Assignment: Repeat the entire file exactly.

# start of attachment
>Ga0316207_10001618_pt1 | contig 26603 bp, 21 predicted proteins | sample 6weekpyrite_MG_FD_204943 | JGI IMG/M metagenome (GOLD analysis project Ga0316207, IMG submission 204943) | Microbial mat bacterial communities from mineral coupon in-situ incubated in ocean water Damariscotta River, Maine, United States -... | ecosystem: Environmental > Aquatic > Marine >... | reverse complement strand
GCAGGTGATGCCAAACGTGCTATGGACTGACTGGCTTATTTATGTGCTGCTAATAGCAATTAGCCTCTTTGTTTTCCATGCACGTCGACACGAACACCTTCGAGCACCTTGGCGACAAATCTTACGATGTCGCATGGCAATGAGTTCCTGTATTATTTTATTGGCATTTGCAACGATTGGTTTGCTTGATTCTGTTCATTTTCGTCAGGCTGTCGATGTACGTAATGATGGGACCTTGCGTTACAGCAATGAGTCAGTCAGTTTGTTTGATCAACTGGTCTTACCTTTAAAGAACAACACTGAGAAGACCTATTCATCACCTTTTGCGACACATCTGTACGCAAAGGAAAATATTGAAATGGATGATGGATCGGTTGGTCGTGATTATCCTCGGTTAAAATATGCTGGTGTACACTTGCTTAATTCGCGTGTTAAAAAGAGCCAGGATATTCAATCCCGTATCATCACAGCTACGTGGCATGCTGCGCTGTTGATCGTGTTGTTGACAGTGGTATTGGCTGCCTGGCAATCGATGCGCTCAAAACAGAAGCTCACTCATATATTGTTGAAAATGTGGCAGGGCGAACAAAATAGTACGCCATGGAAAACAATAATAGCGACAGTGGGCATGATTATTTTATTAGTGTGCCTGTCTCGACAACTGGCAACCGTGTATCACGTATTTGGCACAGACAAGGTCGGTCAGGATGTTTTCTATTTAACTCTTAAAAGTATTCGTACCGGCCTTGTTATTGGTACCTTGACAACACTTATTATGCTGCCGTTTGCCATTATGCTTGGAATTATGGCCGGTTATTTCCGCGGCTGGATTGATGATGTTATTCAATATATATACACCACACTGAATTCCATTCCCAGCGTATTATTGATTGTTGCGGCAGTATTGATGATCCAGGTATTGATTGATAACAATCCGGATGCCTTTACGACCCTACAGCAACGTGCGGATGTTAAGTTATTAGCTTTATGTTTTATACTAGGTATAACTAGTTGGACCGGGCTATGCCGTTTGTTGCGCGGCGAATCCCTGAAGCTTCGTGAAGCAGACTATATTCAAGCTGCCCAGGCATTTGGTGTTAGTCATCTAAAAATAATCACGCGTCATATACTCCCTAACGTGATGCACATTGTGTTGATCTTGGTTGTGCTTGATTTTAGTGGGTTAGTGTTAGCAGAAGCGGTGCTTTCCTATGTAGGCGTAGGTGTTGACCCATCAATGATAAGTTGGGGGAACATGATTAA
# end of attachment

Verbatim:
>Ga0316207_10001618_pt1 | contig 26603 bp, 21 predicted proteins | sample 6weekpyrite_MG_FD_204943 | JGI IMG/M metagenome (GOLD analysis project Ga0316207, IMG submission 204943) | Microbial mat bacterial communities from mineral coupon in-situ incubated in ocean water Damariscotta River, Maine, United States -... | ecosystem: Environmental > Aquatic > Marine >... | reverse complement strand
GCAGGTGATGCCAAACGTGCTATGGACTGACTGGCTTATTTATGTGCTGCTAATAGCAATTAGCCTCTTTGTTTTCCATGCACGTCGACACGAACACCTTCGAGCACCTTGGCGACAAATCTTACGATGTCGCATGGCAATGAGTTCCTGTATTATTTTATTGGCATTTGCAACGATTGGTTTGCTTGATTCTGTTCATTTTCGTCAGGCTGTCGATGTACGTAATGATGGGACCTTGCGTTACAGCAATGAGTCAGTCAGTTTGTTTGATCAACTGGTCTTACCTTTAAAGAACAACACTGAGAAGACCTATTCATCACCTTTTGCGACACATCTGTACGCAAAGGAAAATATTGAAATGGATGATGGATCGGTTGGTCGTGATTATCCTCGGTTAAAATATGCTGGTGTACACTTGCTTAATTCGCGTGTTAAAAAGAGCCAGGATATTCAATCCCGTATCATCACAGCTACGTGGCATGCTGCGCTGTTGATCGTGTTGTTGACAGTGGTATTGGCTGCCTGGCAATCGATGCGCTCAAAACAGAAGCTCACTCATATATTGTTGAAAATGTGGCAGGGCGAACAAAATAGTACGCCATGGAAAACAATAATAGCGACAGTGGGCATGATTATTTTATTAGTGTGCCTGTCTCGACAACTGGCAACCGTGTATCACGTATTTGGCACAGACAAGGTCGGTCAGGATGTTTTCTATTTAACTCTTAAAAGTATTCGTACCGGCCTTGTTATTGGTACCTTGACAACACTTATTATGCTGCCGTTTGCCATTATGCTTGGAATTATGGCCGGTTATTTCCGCGGCTGGATTGATGATGTTATTCAATATATATACACCACACTGAATTCCATTCCCAGCGTATTATTGATTGTTGCGGCAGTATTGATGATCCAGGTATTGATTGATAACAATCCGGATGCCTTTACGACCCTACAGCAACGTGCGGATGTTAAGTTATTAGCTTTATGTTTTATACTAGGTATAACTAGTTGGACCGGGCTATGCCGTTTGTTGCGCGGCGAATCCCTGAAGCTTCGTGAAGCAGACTATATTCAAGCTGCCCAGGCATTTGGTGTTAGTCATCTAAAAATAATCACGCGTCATATACTCCCTAACGTGATGCACATTGTGTTGATCTTGGTTGTGCTTGATTTTAGTGGGTTAGTGTTAGCAGAAGCGGTGCTTTCCTATGTAGGCGTAGGTGTTGACCCATCAATGATAAGTTGGGGGAACATGATTAA